Skip to Content

Viterra confirming segregations across the state

19 September 2019

Viterra Operations Coordinator Jarrod Russel presenting the $1000 donation to survey winner and local grower Peter Hewett (right) and Wards Hill CFS member Lyndon Hewett (left).

Viterra’s planting survey results are being used to confirm segregations across South Australia in the lead up to harvest.

The survey, completed by 540 growers across the state in July, has provided a profile of the crop being grown across South Australia as well as contributed $1000 to three regional community groups.

The planting survey is an important tool to help plan segregations for the coming harvest.

Responses received in the survey are valuable as it gives Viterra a base line of feedback to ensure segregations match growers’ needs.

The feedback is then used as a tool to have further discussions with growers which is currently in progress. Viterra is working closely with its Strategic Site Committees to discuss the feedback received and any changes that are needed, and will continue to do so in the lead up to harvest.

From the responses across the state, barley hectares have continued to increase with a six per cent increase compared to last year, now making up a total of 33 per cent of the total crop.

In barley, growers have continued to increase their plantings of Spartacus, up nine per cent on last year and now representing 41 per cent of the malting barley varieties grown.

Other main varieties planted are Compass and Scope, with Planet also increasing in popularity.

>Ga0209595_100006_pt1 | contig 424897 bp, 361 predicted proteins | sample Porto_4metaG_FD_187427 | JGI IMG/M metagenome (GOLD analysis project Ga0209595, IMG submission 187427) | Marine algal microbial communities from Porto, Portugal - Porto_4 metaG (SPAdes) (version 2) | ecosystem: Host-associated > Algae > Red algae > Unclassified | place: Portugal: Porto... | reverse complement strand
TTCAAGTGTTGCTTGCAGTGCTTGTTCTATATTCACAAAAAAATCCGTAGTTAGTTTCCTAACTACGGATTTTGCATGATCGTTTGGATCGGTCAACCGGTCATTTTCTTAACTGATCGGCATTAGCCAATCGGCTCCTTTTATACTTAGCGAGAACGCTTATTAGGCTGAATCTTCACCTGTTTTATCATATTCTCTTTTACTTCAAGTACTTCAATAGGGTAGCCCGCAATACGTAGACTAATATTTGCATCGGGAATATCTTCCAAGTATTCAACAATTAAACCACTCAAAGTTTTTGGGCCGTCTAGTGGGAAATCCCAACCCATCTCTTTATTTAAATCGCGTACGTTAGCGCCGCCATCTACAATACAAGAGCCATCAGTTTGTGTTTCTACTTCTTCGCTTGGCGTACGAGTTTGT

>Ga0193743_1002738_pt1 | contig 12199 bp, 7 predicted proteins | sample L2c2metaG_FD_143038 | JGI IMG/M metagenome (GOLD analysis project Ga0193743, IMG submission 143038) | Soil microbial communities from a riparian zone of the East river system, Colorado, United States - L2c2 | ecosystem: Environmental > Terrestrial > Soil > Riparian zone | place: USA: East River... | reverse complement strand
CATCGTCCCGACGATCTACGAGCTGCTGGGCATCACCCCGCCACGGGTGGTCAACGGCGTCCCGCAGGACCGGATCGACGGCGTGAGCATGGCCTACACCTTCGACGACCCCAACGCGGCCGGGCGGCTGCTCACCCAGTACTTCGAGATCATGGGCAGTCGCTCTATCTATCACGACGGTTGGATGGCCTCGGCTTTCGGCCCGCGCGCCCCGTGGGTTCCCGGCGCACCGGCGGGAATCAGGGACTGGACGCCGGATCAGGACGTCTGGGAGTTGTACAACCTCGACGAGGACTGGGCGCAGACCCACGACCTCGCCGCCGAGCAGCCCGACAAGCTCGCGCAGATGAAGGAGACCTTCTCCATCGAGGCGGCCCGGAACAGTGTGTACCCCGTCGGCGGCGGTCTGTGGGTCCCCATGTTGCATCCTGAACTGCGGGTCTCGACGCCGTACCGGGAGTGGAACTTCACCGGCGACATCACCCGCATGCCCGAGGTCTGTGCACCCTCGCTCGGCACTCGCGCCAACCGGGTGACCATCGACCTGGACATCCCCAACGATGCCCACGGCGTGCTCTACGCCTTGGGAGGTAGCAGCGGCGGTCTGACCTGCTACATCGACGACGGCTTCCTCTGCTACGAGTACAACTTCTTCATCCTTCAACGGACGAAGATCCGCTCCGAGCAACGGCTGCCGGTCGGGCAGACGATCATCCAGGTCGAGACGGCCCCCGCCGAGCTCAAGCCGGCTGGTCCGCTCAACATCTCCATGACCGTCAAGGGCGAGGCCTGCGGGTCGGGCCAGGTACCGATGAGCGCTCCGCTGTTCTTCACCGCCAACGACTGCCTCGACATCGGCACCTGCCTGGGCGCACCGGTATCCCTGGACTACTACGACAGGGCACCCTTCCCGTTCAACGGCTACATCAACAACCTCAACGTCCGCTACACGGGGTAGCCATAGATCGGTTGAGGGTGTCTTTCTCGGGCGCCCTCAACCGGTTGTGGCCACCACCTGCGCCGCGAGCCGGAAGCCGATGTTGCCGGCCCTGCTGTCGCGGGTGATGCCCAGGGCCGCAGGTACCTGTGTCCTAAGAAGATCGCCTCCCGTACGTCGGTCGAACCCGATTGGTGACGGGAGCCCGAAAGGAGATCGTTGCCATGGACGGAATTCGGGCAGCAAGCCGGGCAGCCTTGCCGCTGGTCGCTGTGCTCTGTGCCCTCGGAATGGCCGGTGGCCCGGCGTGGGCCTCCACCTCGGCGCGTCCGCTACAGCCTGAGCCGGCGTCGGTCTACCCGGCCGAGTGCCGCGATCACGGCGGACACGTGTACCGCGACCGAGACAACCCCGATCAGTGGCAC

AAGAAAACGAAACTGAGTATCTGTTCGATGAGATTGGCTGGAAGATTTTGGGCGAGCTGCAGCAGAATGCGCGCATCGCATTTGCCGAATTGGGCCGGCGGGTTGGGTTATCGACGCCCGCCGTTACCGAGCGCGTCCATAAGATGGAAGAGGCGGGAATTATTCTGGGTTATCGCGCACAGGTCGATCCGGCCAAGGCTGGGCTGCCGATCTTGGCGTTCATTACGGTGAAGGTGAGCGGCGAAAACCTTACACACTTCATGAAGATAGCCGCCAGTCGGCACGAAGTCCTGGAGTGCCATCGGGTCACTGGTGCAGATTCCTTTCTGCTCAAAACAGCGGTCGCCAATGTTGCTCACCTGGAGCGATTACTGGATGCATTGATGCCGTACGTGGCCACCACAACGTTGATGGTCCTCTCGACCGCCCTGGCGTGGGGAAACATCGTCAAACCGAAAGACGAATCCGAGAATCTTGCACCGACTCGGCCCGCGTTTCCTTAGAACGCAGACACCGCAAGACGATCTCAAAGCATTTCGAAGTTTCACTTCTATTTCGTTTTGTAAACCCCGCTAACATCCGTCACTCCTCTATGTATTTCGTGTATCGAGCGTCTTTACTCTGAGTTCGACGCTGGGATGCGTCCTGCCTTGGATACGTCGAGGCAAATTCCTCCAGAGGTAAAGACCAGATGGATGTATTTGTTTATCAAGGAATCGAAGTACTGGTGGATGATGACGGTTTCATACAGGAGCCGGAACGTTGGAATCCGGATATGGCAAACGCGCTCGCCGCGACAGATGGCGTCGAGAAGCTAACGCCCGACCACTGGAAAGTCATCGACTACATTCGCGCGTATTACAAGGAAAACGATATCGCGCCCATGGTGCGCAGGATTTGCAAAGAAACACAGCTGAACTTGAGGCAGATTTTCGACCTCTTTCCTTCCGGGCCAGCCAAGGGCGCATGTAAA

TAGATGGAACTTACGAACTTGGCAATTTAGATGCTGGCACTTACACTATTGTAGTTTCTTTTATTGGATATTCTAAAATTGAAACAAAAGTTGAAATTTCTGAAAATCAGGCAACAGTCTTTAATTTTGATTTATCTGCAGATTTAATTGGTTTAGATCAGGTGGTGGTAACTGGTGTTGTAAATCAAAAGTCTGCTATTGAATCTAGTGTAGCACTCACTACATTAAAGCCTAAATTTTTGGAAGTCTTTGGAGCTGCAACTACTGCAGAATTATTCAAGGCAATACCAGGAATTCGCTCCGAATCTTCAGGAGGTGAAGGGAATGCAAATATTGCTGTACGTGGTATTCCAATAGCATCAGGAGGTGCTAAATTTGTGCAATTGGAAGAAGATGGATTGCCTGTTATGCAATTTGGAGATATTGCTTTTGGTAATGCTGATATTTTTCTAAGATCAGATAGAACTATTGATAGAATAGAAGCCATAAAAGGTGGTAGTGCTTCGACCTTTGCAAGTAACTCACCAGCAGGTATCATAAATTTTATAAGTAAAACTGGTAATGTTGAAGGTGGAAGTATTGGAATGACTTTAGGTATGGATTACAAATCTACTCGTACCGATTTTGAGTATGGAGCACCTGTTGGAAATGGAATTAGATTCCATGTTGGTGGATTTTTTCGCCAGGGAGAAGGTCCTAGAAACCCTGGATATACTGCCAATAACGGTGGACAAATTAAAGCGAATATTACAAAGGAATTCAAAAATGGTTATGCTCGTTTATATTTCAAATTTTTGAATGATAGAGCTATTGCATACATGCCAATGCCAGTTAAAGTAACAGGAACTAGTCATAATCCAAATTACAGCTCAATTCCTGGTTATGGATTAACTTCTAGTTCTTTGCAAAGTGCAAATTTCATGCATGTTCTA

The malting barley segregations Viterra is offering this year reflect the change in varieties being planted. There are more Spartacus and Planet segregations this year, and a similar number of Compass and Scope.

Canola, pulses and lentils have all slightly decreased from last year, while wheat has seen a marginal increase of 2.5 per cent and represents 47 per cent of the crop.

Based on feedback received in the planting survey, Viterra has decided to implement a declaration for the application of imidazolinone (IMI) chemicals to Scope and Spartacus malting barley varieties.

Spartacus and Scope varieties that have had IMI applied will still be received as a malting barley grade provided the load meets all other quality requirements.

A declaration is critical to assist Viterra with managing stock with IMI applied to ensure end use customer requirements and importing countries’ maximum residue limits are met.

As part of the survey, Viterra is pleased to donate $1000 to three community groups nominated by growers.

Congratulations to the winners of the survey competition, Peter Hewett (Wards Hill CFS), Graham Buchanan (Karoonda CFS) and Hayden Whitwell (Kimba Apex Club).

Viterra is a significant contributor to regional communities through employment, engagement with local businesses, continuous supply chain investments and involvement in community initiatives and activities.

Growers can visit the Viterra website for a summary of the crop profile for each Port Zone and Site Group.

Viterra Operations Coordinator Brenton Bascombe presenting a $1000 donation to survey winner and local grower Hayden Whitwell (left) and Kimba Apex Club President Wez Schmidt (right)